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Let’s investigate the differences between the commercially available detector in terms of sample type, size, and selectivity to understand which detectors fit into the most common types of cannabis GC analyses.
In previous columns, we have looked at all the components necessary to achieve chromatographic separation in gas chromatography (GC) systems. Now, we will look at the final critical component to achieving successful chromatograms: the detector. The first components of the GC system are most critical for the separation of individual sample components, but it is the detector that actually specifies which types of components will be measured to create the final chromatographic results. Detectors range in functionality from simple general-purpose detectors (nonselective) to more advanced and sensitive (selective) detectors. In this column, we will investigate the differences between the commercially available detector in terms of sample type, size, and selectivity to understand which detectors fit into the most common types of cannabis GC analyses.
The components of a chromatographic system can be likened to instruments in an orchestra and the method the piece of music.Some instruments are almost truly essential like percussion while others expand the music or shape the direction of the sound. Like an orchestra, if the system is not tuned even the best method can produce jarring results. If the method is not well written, the composition can fall flat even with the best orchestra.
The final piece or the detector is the place where all this music or data comes to life. Imagine the difference between listening to a piece of music played in a small concert space versus an open area venue. Even though the instruments, musicians, and music are the same, the notes and flavors of the music will be different; losing some parts and being overwhelmed by others. The detector in a chromatographic system is that final filter which produces that final product of all the work in selecting mobile phases, stationary phases, instruments, columns, and settings. The detector, if chosen poorly is like listening to a concert on a poorly tuned radio compared to being at the event live.
The choice of detector is determined by many factors including the types of analytes, the concentration of the targets, and the fate of the sample being tested. Gas chromatography detectors are grouped under several categories.First, detectors can be either selective or nonselective (universal). Selective detectors are by their name, selective as to the types of analytes that can be detected and appear in the chromatogram. Selective detectors include detectors that only react with halogens, specific elements (S, N, C, P), or compounds with specific functionality (electronegativity). Nonselective or universal detectorswork with a larger range of detectable compounds and are not limited to specific types of compounds or groups of elements (Table I).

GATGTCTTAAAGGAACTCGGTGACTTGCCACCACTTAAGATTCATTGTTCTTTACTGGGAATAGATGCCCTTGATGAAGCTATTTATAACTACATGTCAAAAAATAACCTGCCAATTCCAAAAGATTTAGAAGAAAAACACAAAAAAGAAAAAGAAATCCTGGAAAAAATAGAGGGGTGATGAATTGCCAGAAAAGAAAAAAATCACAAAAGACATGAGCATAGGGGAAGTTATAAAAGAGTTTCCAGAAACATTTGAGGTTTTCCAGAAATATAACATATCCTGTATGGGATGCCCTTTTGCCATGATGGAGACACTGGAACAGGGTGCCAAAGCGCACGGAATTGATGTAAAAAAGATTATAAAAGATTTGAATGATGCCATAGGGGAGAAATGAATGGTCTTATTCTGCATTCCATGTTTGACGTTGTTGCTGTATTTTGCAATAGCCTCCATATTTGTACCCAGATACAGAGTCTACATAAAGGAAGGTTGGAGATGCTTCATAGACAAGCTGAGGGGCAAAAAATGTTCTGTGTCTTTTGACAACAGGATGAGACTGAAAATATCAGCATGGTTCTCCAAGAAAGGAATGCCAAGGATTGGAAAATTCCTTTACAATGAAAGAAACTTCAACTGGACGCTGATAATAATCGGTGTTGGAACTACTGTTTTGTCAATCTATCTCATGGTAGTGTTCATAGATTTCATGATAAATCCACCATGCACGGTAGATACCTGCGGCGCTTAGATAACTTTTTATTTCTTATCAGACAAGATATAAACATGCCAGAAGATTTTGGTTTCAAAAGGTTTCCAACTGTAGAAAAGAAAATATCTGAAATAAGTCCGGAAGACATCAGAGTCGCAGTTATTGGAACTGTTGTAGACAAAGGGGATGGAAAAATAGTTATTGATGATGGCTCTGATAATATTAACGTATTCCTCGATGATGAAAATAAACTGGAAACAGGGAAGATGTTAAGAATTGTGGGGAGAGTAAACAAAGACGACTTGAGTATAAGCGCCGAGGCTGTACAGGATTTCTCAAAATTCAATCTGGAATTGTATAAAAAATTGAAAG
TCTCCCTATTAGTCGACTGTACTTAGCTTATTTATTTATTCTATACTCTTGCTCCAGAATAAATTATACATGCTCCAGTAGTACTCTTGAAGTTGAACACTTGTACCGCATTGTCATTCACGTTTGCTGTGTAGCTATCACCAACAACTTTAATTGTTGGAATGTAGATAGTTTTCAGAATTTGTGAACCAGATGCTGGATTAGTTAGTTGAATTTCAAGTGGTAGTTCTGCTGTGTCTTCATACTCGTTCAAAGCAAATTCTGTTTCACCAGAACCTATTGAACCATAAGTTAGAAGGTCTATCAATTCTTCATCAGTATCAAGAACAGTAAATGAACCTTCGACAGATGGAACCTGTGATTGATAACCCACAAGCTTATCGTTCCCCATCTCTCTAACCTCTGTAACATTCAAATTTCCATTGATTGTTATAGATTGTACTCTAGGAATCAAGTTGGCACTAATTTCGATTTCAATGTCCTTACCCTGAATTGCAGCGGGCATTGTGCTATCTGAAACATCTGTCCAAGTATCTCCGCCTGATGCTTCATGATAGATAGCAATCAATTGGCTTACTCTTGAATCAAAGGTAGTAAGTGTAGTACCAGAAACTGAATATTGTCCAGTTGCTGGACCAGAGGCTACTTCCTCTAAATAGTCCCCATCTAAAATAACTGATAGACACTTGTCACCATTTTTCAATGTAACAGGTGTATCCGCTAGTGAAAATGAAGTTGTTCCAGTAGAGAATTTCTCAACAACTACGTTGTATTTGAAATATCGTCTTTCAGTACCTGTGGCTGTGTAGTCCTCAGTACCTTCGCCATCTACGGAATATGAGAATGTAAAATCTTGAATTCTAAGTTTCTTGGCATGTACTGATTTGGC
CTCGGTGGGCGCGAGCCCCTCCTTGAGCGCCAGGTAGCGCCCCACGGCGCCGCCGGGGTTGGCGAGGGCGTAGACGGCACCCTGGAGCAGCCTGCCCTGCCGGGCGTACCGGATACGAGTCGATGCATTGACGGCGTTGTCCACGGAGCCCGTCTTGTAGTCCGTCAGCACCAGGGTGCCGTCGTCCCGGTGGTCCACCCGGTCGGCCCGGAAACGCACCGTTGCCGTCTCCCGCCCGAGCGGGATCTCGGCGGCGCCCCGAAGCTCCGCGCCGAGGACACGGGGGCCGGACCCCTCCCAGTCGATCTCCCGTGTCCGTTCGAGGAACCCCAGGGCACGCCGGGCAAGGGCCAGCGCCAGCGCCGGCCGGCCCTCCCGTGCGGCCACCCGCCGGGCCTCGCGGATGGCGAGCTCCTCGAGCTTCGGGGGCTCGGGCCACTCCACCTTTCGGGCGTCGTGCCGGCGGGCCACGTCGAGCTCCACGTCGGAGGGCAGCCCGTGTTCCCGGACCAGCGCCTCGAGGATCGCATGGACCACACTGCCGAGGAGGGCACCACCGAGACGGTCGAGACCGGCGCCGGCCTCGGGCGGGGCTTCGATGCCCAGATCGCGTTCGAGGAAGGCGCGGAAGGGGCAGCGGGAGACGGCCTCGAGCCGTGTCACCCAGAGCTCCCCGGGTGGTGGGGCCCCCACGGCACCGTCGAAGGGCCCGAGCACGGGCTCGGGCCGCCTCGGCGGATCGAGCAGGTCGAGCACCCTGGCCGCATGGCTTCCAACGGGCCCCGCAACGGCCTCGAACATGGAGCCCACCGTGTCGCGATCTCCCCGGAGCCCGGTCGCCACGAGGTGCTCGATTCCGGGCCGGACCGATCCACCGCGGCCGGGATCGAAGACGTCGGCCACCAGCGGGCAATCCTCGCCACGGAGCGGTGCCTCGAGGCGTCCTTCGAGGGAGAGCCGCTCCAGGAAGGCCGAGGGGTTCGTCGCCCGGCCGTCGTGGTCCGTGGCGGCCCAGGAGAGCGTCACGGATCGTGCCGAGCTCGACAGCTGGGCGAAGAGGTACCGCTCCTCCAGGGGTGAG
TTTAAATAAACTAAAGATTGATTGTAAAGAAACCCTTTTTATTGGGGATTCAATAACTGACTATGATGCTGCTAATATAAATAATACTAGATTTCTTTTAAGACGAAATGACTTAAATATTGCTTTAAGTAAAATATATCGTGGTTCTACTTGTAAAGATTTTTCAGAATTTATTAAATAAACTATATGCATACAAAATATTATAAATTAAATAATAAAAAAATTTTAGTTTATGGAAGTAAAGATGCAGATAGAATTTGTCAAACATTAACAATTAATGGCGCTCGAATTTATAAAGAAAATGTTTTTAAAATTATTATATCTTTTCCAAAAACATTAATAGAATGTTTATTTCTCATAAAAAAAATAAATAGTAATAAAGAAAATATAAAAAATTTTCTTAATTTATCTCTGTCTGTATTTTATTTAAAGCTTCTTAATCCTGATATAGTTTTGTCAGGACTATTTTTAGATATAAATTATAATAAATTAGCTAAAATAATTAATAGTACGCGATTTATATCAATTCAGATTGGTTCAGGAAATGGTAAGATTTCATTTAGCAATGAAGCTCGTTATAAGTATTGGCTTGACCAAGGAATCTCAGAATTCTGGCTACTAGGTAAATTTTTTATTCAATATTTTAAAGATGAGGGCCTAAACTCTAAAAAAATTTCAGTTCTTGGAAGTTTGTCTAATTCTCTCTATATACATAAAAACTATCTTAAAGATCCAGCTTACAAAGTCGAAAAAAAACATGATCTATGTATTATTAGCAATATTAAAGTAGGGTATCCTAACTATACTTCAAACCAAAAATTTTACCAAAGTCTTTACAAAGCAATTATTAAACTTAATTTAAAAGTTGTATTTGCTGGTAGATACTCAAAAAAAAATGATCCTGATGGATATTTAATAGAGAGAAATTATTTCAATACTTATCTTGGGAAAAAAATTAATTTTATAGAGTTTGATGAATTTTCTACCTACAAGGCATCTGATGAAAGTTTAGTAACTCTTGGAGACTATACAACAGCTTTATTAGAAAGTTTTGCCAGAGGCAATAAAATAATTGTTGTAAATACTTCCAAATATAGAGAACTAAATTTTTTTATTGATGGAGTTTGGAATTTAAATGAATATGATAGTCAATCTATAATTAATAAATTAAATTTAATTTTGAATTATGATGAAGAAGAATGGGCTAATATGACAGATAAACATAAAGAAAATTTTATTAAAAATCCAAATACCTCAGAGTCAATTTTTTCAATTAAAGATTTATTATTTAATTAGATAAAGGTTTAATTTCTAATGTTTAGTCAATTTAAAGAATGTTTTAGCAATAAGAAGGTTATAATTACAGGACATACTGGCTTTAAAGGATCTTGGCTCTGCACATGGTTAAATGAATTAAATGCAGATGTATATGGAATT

Another way to look at detectors is by the fate of the sample after detection. Systems that consume or destroy the sample by evaporation, combustion, or mixing with other reagents to then measure the resulting materials are destructive detectors. Detectors that allow for recovery of the effluent or isolation of analytes are non-destructive detectors (Table I).
A final classification of for gas chromatography detectors is their type of response as a function of either their measurement of concentration or mass. Concentration detectors measure an analyte’s concentration in the mobile phase whereas mass flowormass detectors measure the absolute amount of the analytes in the carrier gas (Table I).
The choice of a detector is often heavily driven by the types of samples and analytes that the laboratory will be analyzing. Many laboratories depend heavily on universal or nonselective detectors to be the workhorse for the laboratory and hope that the wide range of functionality will suit most applications. The three most common universal detectors are the flame ionization detector (FID), the thermal conductivity detector (TCD), and the mass spectrometer (MS).
The most popularly used universal detector is the flame ionization detector or FID. It is sensitive to a wide variety of compounds with the exception of most inorganic gases, noble gases, halogenated compounds, and a few others. The FID is selective to hydrocarbons. It does not detect common contamination or background chemicals like carbon dioxide and water, which increases sensitivity to hydrocarbons. The FID is a destructive mass detector that measures the ions formed during combustion of the analytes in an air-hydrogen flame. In the flame, the sample undergoes pyrolysis to produce ions.
The ions produced are proportional to the concentration of the analytes in the gas phase. The ions are detected by the ion potential difference from two oppositely charged electrodes. The positive electrode is the nozzle where the flame is produced and where the negative electrode is a collector plate where the ions collect and produce a current upon colliding with the plate, which is measured as number of carbon atoms per unit of time and interpreted by an integrator into the chromatogram. Most responses are measured as time (x-axis) versus ion response (y-axis). This measurement is not affected by gas flow rate changes and is dependent on the mass of carbon atoms detected in a unit of time making it a mass detector (Figure 1). The advantages of the FID are its ease of use, sensitivity, wide range of analytes, resistance to interference from gases and water, and since it is a commonly used detector, the costs are less expensive than some other types of detectors. The disadvantage of using FID is that some compounds without a carbon-hydrogen bond are difficult to detect and the samples are destroyed during combustion.